Kleinbooi the day we filled in his application for employment with the feedlot company outside our town. In the rush to get him to his work on time last week, I forgot to photograph him in his new clothes!
When my older son, John and his wife,Debbie left Marquard in October, they continued to pay their house-lady, Albertina and gardeners, Simon and Kleinbooi for a further six months. The condition attached was that they came and helped in my house and garden. In return for helping me, I gave them each two meals a day.
During this period, I placed posters all over town advertising their respective skills. I found employment through this avenue for Albertina and Simon. Kleinbooi, on the other hand, while working for Debbie and with her help, received his Code 10 driver’s licence. Debbie also took him to an ophthalmologist where he was fitted with prescription glasses, paid for by John.
At the beginning of the year, once Albertina and Simon were placed, I asked my younger son, Angus who works for a feedlot just outside town, to bring me an application form. Kleinbooi and I duly sat at the table in the garden one morning and filled in the form. Afterwards my husband, Grant took it along with a letter of recommendation from me, to the Human Resources manager who said there were no vacancies at the moment, but he’d be in touch with me as soon as one became available.
The weeks passed with no word from the HR manager. February the 28th marked the end of the six-month notice period for John’s employees, and at this stage Kleinbooi disappeared into the township. Last Friday Angus phoned me with a message from HR: they wanted Kleinbooi at work on Monday morning at 9.30 sharp!
Grant drove around town checking on the street corners where the unemployed sit in the hope of being selected for piece work. (this is temporary work, paid by the hour or daily, normally garden jobs) Still no Kleinbooi. He drove to the township to search for my gardener, David at his home. Nobody home. I phoned David, who has his own cell/mobile phone and to ask him to find Kleinbooi and tell him to come up to our house. David’s wife answered and said he was out fishing. Later I phoned David again and this time he was home, but I could hear by his slurry speech that he’d been to the Tavern after his fishing expedition...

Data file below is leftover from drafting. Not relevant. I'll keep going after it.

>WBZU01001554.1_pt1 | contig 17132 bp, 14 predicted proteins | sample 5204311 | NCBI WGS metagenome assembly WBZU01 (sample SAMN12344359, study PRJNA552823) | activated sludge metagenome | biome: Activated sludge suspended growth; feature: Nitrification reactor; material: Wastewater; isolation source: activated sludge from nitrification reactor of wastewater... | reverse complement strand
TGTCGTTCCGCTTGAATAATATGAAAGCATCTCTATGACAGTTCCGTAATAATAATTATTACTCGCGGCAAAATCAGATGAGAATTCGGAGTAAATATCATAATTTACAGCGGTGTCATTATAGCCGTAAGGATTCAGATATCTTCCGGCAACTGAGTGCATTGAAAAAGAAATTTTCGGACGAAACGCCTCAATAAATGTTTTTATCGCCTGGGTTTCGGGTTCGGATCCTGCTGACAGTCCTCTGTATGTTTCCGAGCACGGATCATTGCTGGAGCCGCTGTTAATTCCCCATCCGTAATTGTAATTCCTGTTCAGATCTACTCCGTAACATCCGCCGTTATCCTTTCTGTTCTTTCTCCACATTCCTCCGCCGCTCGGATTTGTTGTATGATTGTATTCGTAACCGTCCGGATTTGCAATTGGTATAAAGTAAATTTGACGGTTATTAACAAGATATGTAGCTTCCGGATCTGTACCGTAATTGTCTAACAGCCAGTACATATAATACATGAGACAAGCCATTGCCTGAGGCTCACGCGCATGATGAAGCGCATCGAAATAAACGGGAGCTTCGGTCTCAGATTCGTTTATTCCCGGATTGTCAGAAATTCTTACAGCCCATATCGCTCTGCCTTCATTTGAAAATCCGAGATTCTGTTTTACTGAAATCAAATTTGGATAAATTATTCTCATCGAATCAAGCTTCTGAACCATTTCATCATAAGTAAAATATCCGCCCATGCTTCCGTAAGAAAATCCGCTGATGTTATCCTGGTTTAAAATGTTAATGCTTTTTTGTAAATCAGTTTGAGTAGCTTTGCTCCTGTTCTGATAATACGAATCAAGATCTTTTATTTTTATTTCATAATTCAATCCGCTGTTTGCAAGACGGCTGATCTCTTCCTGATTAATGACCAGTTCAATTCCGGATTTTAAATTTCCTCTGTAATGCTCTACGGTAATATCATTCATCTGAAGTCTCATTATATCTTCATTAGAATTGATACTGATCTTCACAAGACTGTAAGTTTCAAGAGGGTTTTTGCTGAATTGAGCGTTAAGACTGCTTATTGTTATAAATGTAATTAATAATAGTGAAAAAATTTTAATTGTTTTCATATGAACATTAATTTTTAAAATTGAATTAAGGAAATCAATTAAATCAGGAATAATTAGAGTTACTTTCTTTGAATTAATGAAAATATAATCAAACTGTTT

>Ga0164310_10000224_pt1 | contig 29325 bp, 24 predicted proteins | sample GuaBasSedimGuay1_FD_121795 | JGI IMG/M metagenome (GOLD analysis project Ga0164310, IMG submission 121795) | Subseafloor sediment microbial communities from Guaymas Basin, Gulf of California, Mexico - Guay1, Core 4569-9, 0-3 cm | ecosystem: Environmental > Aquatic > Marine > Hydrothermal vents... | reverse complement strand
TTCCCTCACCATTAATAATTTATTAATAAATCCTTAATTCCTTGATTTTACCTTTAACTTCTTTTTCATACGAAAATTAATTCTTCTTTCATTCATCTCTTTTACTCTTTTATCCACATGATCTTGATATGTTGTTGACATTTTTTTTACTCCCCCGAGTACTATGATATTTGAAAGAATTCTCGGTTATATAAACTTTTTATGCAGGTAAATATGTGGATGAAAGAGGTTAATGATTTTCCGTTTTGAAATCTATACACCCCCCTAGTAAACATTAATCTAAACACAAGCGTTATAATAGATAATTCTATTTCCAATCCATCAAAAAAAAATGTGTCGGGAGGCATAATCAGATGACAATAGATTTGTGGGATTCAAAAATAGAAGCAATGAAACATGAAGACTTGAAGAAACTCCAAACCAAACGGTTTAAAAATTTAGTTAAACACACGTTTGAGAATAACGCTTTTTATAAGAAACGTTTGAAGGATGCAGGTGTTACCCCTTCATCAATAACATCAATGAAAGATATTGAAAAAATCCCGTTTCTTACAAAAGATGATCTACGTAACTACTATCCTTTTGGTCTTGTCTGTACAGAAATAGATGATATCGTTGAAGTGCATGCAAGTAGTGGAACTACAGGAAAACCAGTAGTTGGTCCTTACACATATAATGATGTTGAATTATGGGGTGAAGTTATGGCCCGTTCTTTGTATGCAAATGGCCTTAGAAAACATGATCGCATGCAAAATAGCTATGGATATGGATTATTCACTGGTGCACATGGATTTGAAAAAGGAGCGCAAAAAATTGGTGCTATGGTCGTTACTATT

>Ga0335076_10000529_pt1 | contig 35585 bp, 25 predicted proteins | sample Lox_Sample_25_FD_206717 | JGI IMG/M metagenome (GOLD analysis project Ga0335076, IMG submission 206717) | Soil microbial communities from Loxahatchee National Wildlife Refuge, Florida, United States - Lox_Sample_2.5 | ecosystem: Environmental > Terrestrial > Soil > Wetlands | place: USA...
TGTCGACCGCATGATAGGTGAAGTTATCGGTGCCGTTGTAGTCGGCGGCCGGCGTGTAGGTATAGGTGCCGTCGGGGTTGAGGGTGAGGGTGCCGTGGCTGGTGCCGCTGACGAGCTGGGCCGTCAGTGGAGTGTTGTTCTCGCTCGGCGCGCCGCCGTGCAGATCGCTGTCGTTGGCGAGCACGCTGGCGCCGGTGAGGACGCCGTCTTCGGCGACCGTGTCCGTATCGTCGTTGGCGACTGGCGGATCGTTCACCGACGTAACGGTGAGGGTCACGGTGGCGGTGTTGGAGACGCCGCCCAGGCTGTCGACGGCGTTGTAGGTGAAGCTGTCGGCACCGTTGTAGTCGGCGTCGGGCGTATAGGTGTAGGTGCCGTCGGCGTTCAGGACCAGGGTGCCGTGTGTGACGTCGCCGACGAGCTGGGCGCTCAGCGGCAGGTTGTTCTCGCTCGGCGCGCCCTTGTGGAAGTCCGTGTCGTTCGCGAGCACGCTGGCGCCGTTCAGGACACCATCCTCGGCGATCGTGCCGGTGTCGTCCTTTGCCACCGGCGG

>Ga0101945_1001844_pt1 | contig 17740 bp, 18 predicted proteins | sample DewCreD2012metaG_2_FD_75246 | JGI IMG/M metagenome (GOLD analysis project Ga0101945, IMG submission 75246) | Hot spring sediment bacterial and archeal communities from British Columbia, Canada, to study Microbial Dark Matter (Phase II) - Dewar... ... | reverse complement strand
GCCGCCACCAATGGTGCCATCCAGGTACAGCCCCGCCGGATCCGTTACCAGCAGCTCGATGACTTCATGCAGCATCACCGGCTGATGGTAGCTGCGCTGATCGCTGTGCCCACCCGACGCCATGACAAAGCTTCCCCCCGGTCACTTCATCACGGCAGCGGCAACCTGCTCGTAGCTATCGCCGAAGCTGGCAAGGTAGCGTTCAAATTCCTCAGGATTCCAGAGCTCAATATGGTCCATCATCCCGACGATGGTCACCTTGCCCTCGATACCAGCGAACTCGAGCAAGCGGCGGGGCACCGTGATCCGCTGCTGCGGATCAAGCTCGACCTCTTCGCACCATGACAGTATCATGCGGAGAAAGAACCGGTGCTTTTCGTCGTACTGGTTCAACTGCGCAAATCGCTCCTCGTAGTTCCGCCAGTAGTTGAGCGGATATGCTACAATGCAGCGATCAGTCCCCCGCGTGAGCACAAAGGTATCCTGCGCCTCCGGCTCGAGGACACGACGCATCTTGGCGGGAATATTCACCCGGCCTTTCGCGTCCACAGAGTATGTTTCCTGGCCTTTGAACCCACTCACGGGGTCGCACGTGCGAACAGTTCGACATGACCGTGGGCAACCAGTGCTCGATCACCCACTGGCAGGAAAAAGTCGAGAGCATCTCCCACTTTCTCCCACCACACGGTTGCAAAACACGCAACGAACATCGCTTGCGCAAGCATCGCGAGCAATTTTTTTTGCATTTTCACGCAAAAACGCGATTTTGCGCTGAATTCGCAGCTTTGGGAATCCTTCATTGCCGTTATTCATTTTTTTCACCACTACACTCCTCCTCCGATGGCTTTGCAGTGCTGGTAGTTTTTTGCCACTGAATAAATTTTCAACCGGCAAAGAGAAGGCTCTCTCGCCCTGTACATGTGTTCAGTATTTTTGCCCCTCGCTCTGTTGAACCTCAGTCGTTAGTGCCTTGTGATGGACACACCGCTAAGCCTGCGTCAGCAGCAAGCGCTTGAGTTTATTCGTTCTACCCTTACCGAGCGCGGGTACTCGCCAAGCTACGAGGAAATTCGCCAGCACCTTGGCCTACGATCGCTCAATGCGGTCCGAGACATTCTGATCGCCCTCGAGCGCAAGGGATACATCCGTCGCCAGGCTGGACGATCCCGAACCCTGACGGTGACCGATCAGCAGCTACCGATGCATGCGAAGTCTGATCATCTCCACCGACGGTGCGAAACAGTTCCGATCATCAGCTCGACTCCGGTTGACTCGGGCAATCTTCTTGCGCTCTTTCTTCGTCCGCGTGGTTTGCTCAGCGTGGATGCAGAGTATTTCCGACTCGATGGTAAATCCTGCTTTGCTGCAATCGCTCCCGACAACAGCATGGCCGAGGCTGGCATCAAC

Saturday morning Grant drove to the township and came across David walking up the main road. When he stopped and asked whether he’d seen Kleinbooi yet, David, who was not entirely sober up, said “No use looking for Kleinbooi; he’s drinking way across town”. The township is a huge sprawling settlement with over 60,000 inhabitants so my husband realised it was no use looking for Kleinbooi that day.
Monday dawned bright and clear and as soon as David arrived at work, we asked him if he’d been able to find Kleinbooi. His reply? "Tjee" (Sesotho for "no"). While driving down to the township to fetch Emily, which we do every day, Grant came across Kleinbooi ambling up the road to town. He stopped and explained that we’d been looking for him all weekend and that we need him to come to our home to prepare for his first day at work.
Well, when hubby arrived with Kleinbooi, I noticed that this gentle African man had been on the tiles; probably the whole weekend. His eyes were bloodshot, his clothes were rumpled and his hands were shaking. I asked him if he’d like to have a shower while we find him some new clothes. Emily poured a jug of iced water and sternly told Kleinbooi to drink it down.
Grant and I dashed into our bedroom and he began to look through his wardrobe for clothes for Kleinbooi. He found a pair of long khaki trousers and belt. Next he slid a long-sleeved yellow cotton shirt off the hanger and passed it to me to add to the trousers. He found a pair of socks, while I rummaged in my bathroom cabinet for a new toothbrush which I always keep as a spare. Last but not least, hubby found a brand new pair of designer label underpants/boxer shorts, which I had given him as a gift but he’d never worn as, according to him, they looked uncomfortable (!)
We gave all these items to David to hand to Kleinbooi in the shower. Within a few minutes Kleinbooi emerged, looking a lot fresher than when he’d arrived although he was still a little shaky. Emily emerged from the house carrying Grant’s shoe-cleaning kit. Giving it to Kleinbooi with instructions to clean his shoes, she also reminded him to drink his iced water.
Minutes later Kleinbooi got into the car with Grant who drove him out to the feedlot. On the 12km / 7 ½ mile journey Grant told him that he was getting the chance of a lifetime. Employment is in short supply in our country and especially in our town. He reminded Kleinbooi that missing work as a result of drinking at night, would not be tolerated by the company. Once they arrived at the feedlot, Grant introduced him to the farm manager who took him to his place of work.
Note: Kleinbooi returned that evening to tell us that he'd been driving a tractor on the farm all day. We marvelled at the change in this man's attitude and body language. He was cheerful and positive. We congratulated him on his achievement and gently reminded him to look after his career by acting in a responsible manner, even after hours.